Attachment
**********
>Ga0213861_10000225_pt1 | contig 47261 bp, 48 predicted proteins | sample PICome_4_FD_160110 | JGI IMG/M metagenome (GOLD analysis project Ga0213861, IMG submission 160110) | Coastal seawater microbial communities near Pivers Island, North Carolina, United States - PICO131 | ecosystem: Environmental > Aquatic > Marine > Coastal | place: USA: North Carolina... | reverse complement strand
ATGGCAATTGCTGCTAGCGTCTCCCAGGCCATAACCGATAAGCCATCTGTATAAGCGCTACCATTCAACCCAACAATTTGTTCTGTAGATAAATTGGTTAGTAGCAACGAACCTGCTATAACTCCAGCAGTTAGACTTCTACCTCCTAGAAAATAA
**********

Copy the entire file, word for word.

>Ga0213861_10000225_pt1 | contig 47261 bp, 48 predicted proteins | sample PICome_4_FD_160110 | JGI IMG/M metagenome (GOLD analysis project Ga0213861, IMG submission 160110) | Coastal seawater microbial communities near Pivers Island, North Carolina, United States - PICO131 | ecosystem: Environmental > Aquatic > Marine > Coastal | place: USA: North Carolina... | reverse complement strand
ATGGCAATTGCTGCTAGCGTCTCCCAGGCCATAACCGATAAGCCATCTGTATAAGCGCTACCATTCAACCCAACAATTTGTTCTGTAGATAAATTGGTTAGTAGCAACGAACCTGCTATAACTCCAGCAGTTAGACTTCTACCTCCTAGAAAATAA